The no-shampoo method is also referred to as co-washing or conditioner washing. Sometimes it’s even called the curly girl method (CG) form Curly Girl: The Handbook, a book written by Lorraine Massey and Deborah Chiel which helps people embrace their natural hair texture. With that objective in mind, Massey described a new and revolutionary routine to get healthy, well-behaved waves, curls and coils. Although the very best way to do this routine is after reading the book, we understand that many people just can’t wait another day because their hair is begging for help. Here are the basic guidelines of the routine to help you get started.
Why No Shampoo? Curly hair tends to be more porous than straight hair, which makes rinsing out all traces of shampoo virtually impossible, which then causes frizz. Many conditioners also contain mild surfactants which, paired with a little manual friction, can lift off dirt, debris and excess oil from our scalp and hair. To make a shampoo-free routine work, you should eliminate the use of most silicones (‘cones for short) from your hair care routine since most can only be removed with harsh shampoos. Washing with a conditioner while using them would cause them to quickly build up on the hair, which results in dull, matted hair and poor curl definition. It is very important to choose a good conditioner if you’re going no shampoo. Here is what you should look for on the label:
– Emollients: soften, smooth the hair and give it shine. There are hundreds of them, including such natural emollients as vegetable oils and nut butters. Widely used emollients include glycerides and liposomes.
– Proteins: temporarily “repair” the hair and/or protect it. Occasionally proteins will build up on some people’s hair, especially on healthier hair. In this case, alternate with a protein-free conditioner. Examples of proteins include silk, soy, wheat, keratin, or individual amino acids (components of proteins).
– Humectants: absorb water and hold in moisture. They are absolutely crucial in a conditioner for curly hair. Panthenol, vegetable glycerin, sorbitol, and honey are just a few humectants to look for on the label. Moisturizers soften and control curly hair. Amino acids and aloe vera are two great moisturizers.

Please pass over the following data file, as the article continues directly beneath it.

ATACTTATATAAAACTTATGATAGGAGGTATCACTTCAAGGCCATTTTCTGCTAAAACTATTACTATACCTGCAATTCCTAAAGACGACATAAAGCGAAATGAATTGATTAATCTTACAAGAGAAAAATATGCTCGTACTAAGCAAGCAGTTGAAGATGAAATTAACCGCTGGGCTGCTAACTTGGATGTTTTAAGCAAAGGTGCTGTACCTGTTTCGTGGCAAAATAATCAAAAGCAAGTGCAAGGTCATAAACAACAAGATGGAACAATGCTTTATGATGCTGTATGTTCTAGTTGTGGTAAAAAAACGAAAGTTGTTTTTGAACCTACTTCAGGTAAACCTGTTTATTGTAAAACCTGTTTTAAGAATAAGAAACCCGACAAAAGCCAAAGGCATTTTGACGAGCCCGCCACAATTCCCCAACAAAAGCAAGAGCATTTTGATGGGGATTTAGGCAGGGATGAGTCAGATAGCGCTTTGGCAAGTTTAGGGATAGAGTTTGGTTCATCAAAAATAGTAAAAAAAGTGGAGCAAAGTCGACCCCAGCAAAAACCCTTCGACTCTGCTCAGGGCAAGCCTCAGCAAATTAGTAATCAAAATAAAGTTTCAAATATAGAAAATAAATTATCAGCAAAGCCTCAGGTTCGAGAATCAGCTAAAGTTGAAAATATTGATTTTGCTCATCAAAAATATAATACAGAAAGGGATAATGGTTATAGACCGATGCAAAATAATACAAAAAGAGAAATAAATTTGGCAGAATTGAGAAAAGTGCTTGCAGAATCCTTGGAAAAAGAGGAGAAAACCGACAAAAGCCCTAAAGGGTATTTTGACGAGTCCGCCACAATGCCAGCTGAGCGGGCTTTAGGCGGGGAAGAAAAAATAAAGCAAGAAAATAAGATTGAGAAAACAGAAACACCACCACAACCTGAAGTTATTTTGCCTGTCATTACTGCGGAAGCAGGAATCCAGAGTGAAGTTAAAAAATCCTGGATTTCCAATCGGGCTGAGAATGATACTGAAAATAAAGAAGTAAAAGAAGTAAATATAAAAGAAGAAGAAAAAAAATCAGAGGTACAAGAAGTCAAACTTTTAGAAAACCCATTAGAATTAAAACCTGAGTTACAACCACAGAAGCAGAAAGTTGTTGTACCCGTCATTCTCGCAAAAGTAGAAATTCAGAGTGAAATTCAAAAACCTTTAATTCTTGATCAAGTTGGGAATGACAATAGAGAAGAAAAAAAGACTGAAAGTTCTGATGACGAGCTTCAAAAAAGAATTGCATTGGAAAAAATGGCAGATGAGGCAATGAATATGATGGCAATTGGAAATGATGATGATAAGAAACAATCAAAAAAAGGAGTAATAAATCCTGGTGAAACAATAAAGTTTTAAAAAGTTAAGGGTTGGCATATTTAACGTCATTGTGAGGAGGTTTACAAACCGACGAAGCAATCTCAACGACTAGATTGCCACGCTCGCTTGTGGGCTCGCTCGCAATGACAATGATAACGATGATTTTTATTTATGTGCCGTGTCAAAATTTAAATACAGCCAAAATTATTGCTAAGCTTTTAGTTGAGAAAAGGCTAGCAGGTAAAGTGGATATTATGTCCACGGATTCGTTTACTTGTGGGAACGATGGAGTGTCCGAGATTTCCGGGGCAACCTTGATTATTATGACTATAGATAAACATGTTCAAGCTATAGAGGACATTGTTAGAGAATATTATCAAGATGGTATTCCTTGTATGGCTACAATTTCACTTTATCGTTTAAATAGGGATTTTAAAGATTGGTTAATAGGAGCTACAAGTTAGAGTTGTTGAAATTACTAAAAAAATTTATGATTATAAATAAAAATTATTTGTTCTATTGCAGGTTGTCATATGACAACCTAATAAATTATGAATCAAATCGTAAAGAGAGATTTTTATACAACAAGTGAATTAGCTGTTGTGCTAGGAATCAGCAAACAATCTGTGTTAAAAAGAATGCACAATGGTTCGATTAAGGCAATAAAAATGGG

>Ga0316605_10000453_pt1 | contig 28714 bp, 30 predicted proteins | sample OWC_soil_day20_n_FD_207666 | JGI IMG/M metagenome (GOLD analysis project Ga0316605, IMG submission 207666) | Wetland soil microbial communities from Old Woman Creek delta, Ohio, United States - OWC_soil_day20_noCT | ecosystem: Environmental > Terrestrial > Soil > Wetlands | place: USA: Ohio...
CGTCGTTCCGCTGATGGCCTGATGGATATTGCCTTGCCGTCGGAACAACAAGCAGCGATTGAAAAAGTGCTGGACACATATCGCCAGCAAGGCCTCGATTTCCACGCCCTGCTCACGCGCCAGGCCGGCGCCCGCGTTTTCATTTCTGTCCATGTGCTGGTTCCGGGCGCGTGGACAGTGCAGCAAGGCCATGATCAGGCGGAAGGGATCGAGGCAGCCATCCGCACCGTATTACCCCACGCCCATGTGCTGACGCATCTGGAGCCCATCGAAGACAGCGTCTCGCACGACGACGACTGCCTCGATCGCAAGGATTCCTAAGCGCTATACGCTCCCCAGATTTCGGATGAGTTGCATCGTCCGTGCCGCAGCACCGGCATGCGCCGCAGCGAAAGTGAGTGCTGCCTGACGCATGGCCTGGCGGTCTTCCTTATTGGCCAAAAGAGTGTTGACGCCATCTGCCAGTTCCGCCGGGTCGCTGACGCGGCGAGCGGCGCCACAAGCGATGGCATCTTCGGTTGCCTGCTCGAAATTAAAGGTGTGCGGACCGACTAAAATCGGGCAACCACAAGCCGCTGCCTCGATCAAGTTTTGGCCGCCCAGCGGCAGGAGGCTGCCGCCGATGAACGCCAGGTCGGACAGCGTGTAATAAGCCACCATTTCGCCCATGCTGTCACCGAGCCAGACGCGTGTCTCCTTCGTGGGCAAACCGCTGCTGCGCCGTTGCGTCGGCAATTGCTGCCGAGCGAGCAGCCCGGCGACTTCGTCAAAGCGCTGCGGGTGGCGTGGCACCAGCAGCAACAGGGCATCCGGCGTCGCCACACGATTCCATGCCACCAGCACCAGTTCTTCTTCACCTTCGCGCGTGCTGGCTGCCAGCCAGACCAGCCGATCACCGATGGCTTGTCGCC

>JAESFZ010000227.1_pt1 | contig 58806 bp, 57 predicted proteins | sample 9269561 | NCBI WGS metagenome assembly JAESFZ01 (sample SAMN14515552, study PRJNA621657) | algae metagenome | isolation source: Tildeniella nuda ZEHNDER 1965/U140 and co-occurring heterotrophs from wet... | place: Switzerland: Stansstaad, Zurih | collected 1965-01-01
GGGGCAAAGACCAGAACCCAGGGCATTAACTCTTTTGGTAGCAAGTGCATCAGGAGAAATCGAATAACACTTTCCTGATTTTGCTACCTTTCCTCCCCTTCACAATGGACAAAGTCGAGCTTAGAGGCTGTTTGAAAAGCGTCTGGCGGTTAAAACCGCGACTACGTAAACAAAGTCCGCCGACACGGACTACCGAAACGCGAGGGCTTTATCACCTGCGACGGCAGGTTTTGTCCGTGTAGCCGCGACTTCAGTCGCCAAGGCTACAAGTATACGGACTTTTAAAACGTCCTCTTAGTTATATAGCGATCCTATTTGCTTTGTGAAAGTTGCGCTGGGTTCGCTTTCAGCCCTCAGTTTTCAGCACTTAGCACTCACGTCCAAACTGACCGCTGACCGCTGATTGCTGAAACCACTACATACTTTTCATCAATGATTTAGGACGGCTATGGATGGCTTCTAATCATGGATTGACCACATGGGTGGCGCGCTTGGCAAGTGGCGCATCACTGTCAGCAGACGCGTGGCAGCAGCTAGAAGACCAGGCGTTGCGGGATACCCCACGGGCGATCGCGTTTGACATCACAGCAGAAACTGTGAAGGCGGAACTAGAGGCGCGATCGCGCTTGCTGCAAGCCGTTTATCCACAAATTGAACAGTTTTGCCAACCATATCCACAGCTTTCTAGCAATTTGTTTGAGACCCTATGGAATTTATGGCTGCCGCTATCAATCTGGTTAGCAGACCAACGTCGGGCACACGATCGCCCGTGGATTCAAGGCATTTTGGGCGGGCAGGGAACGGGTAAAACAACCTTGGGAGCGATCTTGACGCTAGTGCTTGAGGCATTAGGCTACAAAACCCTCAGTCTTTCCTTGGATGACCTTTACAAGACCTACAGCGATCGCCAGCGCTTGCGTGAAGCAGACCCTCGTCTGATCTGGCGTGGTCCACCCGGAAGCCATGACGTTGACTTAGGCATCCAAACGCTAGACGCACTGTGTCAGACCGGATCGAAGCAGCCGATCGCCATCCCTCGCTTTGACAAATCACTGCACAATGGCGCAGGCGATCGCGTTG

How To Co-Wash:
1. After wetting your hair thoroughly, pour a dime-sized amount of conditioner in your hand. Use the pads of your fingertips, apply to one spot of your scalp and massage well, just as you would with shampoo.
2. Repeat until you’ve scrubbed all over.
3. Rinse all the conditioner off with plenty of warm water, still gently massaging with your fingertips so the friction will dissolve any residue.
4. Pour more conditioner into your hand, rub your palms together and apply over the length as you normally did in the past.
5. Detangle with your fingers or a very wide-toothed comb. For extra moisturizing, clip your hair up and continue with your shower. When you’re done, set the water as cool as is comfortable to you, rinse for just a second or two, and gently squeeze the excess water off.
How To Style Curls:
1. Choose a silicone-free gel, and one that’s clear, to allow the natural shine to come through.
2. Don’t ever brush your hair. Detangle when your hair is soaking wet. Use a wide-tooth comb, or just your fingers. Never rub your hair with a towel. Instead, gently blot the water using scrunching motions.
3. Gently apply product, preferably by scrunching.
4. Air-dry your hair or diffuse partially to avoid frizz. Don’t touch your hair while it’s drying.
How To No-Poo:
Massey concedes that some people may have to continue using shampoo (hopefully a lot less often than before) because of an oily scalp. This is usually more common in those with wavy hair. To avoid drying the hair, here’s the CG way to use shampoo:
1. Wet hair under a gentle shower.
2. Take a tablespoon of conditioner, and using your fingers, lightly coat your hair from the ends to the mid-shaft. This hair has been around longer than the hair at the roots and needs more lubrication. The conditioner protects the hair by not allowing shampoo to penetrate and dehydrate the shaft.
3. If you’re using shampoo, squeeze a half teaspoon (no more) onto your fingertips and apply it gently to the scalp and roots only. Don’t use your nails. Start at the forehead and work around the scalp, then rinse thoroughly.
4. Add a half teaspoon of conditioner to your hair and work it through with your fingers. Then rinse quickly, for just a few seconds. Now you’re ready to blot-dry your hair.
How To Clarify:
Sometimes residue from gels and oils may not rinse off with water and conditioner, resulting in a little buildup. You might notice right away that your hair feels “gunky,” but other times, your hair just stops responding to the routine. It may begin to tangle easily or curls loose definition and shine. Washing with a clarifying shampoo will refresh them and usually bring the bounce back. Whether you’ve got coils, waves, or serious texture, curly-haired babes know their mane requires some special treatment. Luckily, the ladies from Naturally Curly are more than qualified to guide you through the curl lexicon (pineappling? 4B?) and school you in the best treatments to get the most spring for your buck. ( Source: Refinery29.com )